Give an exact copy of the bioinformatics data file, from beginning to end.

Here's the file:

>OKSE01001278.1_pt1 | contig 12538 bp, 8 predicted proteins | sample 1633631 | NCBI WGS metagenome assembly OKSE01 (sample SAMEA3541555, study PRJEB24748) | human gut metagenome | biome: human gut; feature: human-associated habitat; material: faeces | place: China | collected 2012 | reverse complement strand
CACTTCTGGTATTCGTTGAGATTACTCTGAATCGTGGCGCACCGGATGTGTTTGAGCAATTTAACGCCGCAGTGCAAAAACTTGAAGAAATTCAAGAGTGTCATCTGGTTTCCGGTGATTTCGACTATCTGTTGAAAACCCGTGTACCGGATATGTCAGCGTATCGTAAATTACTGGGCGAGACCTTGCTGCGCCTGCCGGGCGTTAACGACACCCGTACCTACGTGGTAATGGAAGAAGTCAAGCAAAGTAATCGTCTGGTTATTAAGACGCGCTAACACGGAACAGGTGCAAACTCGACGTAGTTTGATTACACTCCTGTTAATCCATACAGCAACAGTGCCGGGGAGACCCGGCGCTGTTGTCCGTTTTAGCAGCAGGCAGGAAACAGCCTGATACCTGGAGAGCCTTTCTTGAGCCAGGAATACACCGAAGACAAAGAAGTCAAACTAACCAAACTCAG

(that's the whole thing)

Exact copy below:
>OKSE01001278.1_pt1 | contig 12538 bp, 8 predicted proteins | sample 1633631 | NCBI WGS metagenome assembly OKSE01 (sample SAMEA3541555, study PRJEB24748) | human gut metagenome | biome: human gut; feature: human-associated habitat; material: faeces | place: China | collected 2012 | reverse complement strand
CACTTCTGGTATTCGTTGAGATTACTCTGAATCGTGGCGCACCGGATGTGTTTGAGCAATTTAACGCCGCAGTGCAAAAACTTGAAGAAATTCAAGAGTGTCATCTGGTTTCCGGTGATTTCGACTATCTGTTGAAAACCCGTGTACCGGATATGTCAGCGTATCGTAAATTACTGGGCGAGACCTTGCTGCGCCTGCCGGGCGTTAACGACACCCGTACCTACGTGGTAATGGAAGAAGTCAAGCAAAGTAATCGTCTGGTTATTAAGACGCGCTAACACGGAACAGGTGCAAACTCGACGTAGTTTGATTACACTCCTGTTAATCCATACAGCAACAGTGCCGGGGAGACCCGGCGCTGTTGTCCGTTTTAGCAGCAGGCAGGAAACAGCCTGATACCTGGAGAGCCTTTCTTGAGCCAGGAATACACCGAAGACAAAGAAGTCAAACTAACCAAACTCAG